Edited: Jun 23, 2016, 5:28pm Top

182: I'm okay with hostility, the problem is I'm such a contrarian that if I say something and someone agrees, I'm tempted to change my mind and argue against what I just said just to be a hassle. :P

I still remember a line from The Stand, I'm heavily paraphrasing but it was something along the lines of "He was being so contradictory that if someone said firetrucks are red, he'd make the argument that most were actually neon yellow." Yep, that sounds like me...

Jun 24, 2016, 10:04am Top

>183 ronincats: Thanks for the recommendations Roni! The first two look like something I should pick up, definitely. I can't say for sure, just by looking at the summary and reviews, that I'll find them to my liking but I think perhaps I might. And if nothing else, the first one for sure would be a great history lesson (something I've been thinking of trying to find). No promises on the third one, but perhaps eventually I'll branch out into that kind of thing. :)

>184 Ape: Ah, I see how it goes. :) PS. I've got that book by King on my itunes deck. Trying to find the right time for the 50+ hr listen.

46. Blood Kiss - J. R. Ward
Genre: Urban Fantasy, Romance
Pages: 412
Rating: 4 Stars

Paradise, blooded daughter of the king’s First Advisor, is ready to break free from the restrictive life of an aristocratic female. Her strategy? Join the Black Dagger Brotherhood’s training center program and learn to fight for herself, think for herself...be herself. It’s a good plan, until everything goes wrong. Craeg, a common civilian, is nothing her father would ever want for her, but everything she could ask for in a male. As an act of violence threatens to tear apart the entire program, and the erotic pull between them grows irresistible, Paradise is tested in ways she never anticipated.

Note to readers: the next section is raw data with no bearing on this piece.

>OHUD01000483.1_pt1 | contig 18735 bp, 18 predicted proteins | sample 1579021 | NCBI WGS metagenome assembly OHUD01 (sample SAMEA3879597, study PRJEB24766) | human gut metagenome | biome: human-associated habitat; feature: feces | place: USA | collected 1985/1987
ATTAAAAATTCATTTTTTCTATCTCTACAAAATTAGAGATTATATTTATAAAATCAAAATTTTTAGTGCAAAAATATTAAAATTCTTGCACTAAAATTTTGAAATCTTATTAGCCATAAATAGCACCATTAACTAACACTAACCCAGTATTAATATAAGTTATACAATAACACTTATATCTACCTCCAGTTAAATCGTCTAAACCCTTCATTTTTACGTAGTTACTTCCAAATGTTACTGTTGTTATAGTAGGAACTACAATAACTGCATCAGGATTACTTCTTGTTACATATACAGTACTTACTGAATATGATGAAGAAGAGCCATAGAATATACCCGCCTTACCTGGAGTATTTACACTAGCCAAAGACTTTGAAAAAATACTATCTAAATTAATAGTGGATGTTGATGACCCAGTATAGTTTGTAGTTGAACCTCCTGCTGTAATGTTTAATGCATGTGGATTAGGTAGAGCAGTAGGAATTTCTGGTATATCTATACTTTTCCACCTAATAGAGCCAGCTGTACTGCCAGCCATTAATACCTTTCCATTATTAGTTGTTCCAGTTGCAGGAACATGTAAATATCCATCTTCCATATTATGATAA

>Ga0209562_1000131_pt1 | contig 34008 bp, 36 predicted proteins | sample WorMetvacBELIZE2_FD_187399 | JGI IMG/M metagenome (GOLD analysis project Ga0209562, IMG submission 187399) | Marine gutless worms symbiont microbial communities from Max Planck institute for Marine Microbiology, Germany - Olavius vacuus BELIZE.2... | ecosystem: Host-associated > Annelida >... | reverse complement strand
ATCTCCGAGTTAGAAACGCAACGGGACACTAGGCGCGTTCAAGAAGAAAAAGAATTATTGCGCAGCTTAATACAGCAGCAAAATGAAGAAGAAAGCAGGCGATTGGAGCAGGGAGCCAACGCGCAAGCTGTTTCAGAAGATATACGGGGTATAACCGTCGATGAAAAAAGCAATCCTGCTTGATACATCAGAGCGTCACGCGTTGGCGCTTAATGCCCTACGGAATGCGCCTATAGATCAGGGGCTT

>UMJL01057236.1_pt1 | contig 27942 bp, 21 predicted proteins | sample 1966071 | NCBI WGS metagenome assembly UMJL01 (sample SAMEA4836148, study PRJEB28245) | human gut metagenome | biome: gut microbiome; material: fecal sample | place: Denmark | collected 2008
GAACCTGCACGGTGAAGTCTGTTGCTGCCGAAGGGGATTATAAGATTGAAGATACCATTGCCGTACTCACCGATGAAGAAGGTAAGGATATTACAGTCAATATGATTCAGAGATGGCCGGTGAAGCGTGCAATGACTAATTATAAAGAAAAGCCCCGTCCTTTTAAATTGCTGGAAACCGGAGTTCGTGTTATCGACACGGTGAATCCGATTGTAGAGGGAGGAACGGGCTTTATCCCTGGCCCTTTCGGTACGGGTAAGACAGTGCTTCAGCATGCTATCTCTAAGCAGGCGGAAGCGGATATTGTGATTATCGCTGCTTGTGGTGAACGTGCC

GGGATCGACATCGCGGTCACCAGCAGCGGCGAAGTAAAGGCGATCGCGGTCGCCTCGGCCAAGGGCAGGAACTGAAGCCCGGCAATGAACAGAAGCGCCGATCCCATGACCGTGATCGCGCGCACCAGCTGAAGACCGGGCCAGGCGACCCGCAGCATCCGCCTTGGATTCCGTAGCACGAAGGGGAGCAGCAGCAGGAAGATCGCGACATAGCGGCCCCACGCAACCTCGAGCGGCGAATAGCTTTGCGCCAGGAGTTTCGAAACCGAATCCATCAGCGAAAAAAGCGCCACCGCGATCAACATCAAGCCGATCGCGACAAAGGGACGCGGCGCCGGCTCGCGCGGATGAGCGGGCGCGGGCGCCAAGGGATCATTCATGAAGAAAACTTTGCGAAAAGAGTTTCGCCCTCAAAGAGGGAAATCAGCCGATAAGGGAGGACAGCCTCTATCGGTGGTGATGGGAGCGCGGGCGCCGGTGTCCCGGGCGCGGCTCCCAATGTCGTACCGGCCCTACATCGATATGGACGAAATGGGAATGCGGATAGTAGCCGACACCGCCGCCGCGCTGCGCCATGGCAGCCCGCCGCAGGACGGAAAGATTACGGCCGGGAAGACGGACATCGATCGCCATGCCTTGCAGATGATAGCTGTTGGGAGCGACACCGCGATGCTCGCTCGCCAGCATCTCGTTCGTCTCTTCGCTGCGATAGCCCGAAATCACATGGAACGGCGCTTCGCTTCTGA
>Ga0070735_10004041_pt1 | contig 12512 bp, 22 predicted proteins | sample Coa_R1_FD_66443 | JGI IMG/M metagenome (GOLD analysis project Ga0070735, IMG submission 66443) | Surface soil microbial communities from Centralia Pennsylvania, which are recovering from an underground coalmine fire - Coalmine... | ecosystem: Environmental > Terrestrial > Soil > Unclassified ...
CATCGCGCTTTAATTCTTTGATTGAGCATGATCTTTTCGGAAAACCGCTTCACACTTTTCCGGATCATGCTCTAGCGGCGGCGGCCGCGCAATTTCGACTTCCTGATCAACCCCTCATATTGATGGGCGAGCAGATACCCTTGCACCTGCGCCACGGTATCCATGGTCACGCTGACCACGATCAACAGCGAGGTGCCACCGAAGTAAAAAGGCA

Once again, Ward has a way of making me invest in characters I think I won't care all that much for. I wasn't thrilled to be reading about some aristocrat named Paradise, but, like Marissa, I came to like her. And of course I got a little dose of the Black Dagger Brotherhood. There was much less than I'd hoped - probably because this is a side story and nothing too dramatic can happen to the characters that mostly belong to the original series. I was glad that half of this story revolved around butch and Marissa. That was something else Ward always did well with - alternating between two or three story lines in each book, so that there's always something interesting going on with no real lags. I'm pretty excited to get on to the other new book, the newest Black Dagger Brotherhood, but I think this new smaller series of a newer generation might take off as well. I must do a reread of the whole series soon.

Favorite Line:
'We are every age we have ever been at each moment in our lives, We carry it all with us like luggage.'

Jun 26, 2016, 11:47am Top

47. The Beast - J. R. Ward
Genre: Urban Fantasy, Romance
Pages: 528
Rating: 5 Stars

For Rhage, the Brother with the biggest appetites, but also the biggest heart, life was supposed to be perfect—or at the very least, perfectly enjoyable. Mary, his beloved shellan, is by his side and his King and his brothers are thriving. But Rhage can’t understand—or control—the panic and insecurity that plague him. And that terrifies him—as well as distances him from his mate. After suffering mortal injury in battle, Rhage must reassess his priorities—and the answer, when it comes to him, rocks his world...and Mary’s. But Mary is on a journey of her own, one that will either bring them closer together or cause a split that neither will recover from.